Blackstone is one of the most closely watched firms in the US investment markets – Schwarzman, whose net worth is estimated at $US19 billion, is one of America’s most celebrated business figures (although he has recently suffered criticism for his strident support of former US president Donald Trump).
The firm has kept a low profile in Australia since setting up an outpost here a decade ago, although the size and significance of its presence, particularly in real estate, is rising.
Since Tynan joined Blackstone in 2015 to work on the drawn out takeover battle for Investa Office Fund the global real estate investor has grown its Australian property portfolio to more than $15 billion in Australia and NZ. Its headcount has grown from one employee to more than 30 and it remains one of only a handful of global real estate investors to keep a dedicated team on the ground in Australia.
The biggest chunk of its Australian operations are in real estate where its portfolio is split 20 per cent retail, 45 per cent logistics, with the remainder in office. Its logistics portfolio, which includes nine industrial estates with key tenants like Woolworths and global food packaging giant Huhtamäki, returns $150 million annual income fully leased.
Perhaps most notably, Blackstone emerged with a 10 per cent stake in James Packer’s Crown Resorts in April last year. It applied to increase that stake in October, fuelling speculation it could be interested in a broader play for the besieged casino operator.
Mr Tynan wouldn’t be drawn on the group’s intentions for Crown. But Blackstone’s investment mantra is famously ‘buy it, fix it, sell it’. And Crown may fit the bill nicely. The gaming group was last year hit by two shareholder class actions, an enforcement investigation by financial intelligence operator AUSTRAC, and a damaging inquiry led by the NSW gaming regulator.
Tynan is more forthcoming on Blackstone’s other potential targets for growth in areas such as data centres, land-rich shopping malls and even redundant office towers.
Globally, Blackstone has tracked the expansion of internet giant Amazon’s fulfilment centres, buying up logistics real estate in high growth segments. It has been a profitable exercise, and Tynan expects to see more of it in Australia. “We identified ecommerce as a growth sector and started buying up logistics assets pretty aggressively, not because we thought, it’s going to be the flavour of the month in Australia in 2020,” he says.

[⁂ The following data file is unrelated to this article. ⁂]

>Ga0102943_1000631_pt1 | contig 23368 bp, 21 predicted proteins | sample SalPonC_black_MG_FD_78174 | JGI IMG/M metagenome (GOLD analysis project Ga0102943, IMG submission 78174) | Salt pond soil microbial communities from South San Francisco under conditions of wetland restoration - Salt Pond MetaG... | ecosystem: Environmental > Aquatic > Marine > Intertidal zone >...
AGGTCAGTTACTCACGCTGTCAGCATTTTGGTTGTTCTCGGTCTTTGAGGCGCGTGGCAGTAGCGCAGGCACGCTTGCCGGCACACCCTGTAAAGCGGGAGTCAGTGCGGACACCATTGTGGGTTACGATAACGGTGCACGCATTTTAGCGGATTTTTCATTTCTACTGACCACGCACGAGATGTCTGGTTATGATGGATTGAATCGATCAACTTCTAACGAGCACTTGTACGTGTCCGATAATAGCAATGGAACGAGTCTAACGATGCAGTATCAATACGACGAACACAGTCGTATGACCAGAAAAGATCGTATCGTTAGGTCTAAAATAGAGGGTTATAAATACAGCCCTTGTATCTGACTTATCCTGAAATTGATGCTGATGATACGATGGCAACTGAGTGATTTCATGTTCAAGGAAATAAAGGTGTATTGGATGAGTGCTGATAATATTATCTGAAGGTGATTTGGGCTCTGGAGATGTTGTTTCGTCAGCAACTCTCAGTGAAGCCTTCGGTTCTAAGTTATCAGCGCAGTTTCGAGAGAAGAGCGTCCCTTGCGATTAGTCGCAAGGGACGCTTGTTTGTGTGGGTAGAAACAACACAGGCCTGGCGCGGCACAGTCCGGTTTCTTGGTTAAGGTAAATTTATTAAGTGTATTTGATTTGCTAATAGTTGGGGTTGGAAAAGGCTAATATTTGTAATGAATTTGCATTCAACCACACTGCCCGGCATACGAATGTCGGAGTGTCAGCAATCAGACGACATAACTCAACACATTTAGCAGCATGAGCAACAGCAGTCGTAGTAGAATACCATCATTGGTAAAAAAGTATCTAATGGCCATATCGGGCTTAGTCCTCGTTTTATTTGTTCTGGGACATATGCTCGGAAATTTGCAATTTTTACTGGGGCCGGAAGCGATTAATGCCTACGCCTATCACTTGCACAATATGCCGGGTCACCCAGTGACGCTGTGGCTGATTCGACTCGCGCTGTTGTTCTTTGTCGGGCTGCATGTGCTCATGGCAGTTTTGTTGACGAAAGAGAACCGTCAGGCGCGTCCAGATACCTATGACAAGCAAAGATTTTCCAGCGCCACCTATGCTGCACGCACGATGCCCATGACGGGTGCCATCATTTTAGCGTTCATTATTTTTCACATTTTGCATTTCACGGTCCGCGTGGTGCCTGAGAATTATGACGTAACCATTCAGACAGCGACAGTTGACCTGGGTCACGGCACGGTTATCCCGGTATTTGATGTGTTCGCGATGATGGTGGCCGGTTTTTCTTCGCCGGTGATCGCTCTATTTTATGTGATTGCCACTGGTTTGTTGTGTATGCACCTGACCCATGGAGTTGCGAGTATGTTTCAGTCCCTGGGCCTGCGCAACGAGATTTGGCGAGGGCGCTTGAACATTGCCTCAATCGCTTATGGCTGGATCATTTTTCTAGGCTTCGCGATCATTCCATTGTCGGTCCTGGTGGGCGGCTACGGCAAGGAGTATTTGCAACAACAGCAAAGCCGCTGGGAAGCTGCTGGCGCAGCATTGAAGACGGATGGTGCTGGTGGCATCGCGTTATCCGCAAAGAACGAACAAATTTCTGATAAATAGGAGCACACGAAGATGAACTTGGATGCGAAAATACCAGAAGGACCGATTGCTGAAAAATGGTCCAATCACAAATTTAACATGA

“But because we thought there’s a catalyst for demand [of online shopping] that we haven’t actually seen hit Australia yet. And I think that that probably is still the case. So if you’re asking whether we’re done on logistics yet? Our answer is definitely ‘No’.“
But even with the rising tide of e-commerce, he warns that once the government’s pandemic-busting JobKeeper wage subsidy and other lifelines are withdrawn next year, it will spell trouble.
“Retail has been impacted already. And COVID made it worse. I think as they wean the retail industry off those lifelines, you will see the real impact of Coronavirus and the subsequent rise in ecommerce.“
“That’s not to say that you can’t go and find good value in a shopping centre, but I think a lot of centres are going to need help. I don’t think that the distresses have truly come home to roost just yet.“
Tynan says shopping centres will survive with more tenants looking to use their stores as part showcase, part click and collect and part warehouse.
But coming into 2021, the talk of the town is whether staff will return to office towers en masse or continue to work from home, and what that means for occupancy rates.
“The Blackstone view is that Steve and John who are the CEO and COO, are huge believers that collaboration and creativity happens best when you’re together. And whilst tools like Zoom are phenomenal versus being on the phone, they aren’t the only answer,” he says.
“And so they are very encouraging of the offices getting back together when it’s safe. And when it’s practical to do so.″
“Where we’ve found ourselves most inclined to make investments in the office space, certainly in the last little while, has been trying to think of themes that are going to really drive that office take up regardless of whether people partially working from home and fully working,” he says.
These meetings are a hugely important part of our process and global investment committee, and for real estate, the investment committee starts at 10am New York time on Monday
Chris Tynan, Blackstone
Having completed a Bachelor of Commerce and Bachelor of Law at the University of New South Wales, Tynan joined Morgan Stanley where over the course of almost 13 years he left as the managing director.
But when not at work he spends most of his time chauffeuring kids around to various sporting events. He, with wife Nancy, have three children, two girls and a boy at primary school.
“I swim next to my girls who are in regular squads when they’re not at ballet or gymnastics. On the weekends I’m doing the sport shuffle between Jujitsu, ballet, swimming all Saturday and Sundays are for family time,” he says.
Carolyn Cummins is Commercial Property Editor for The Sydney Morning Herald.
Simon Johanson is a business journalist at The Age and The Sydney Morning Herald.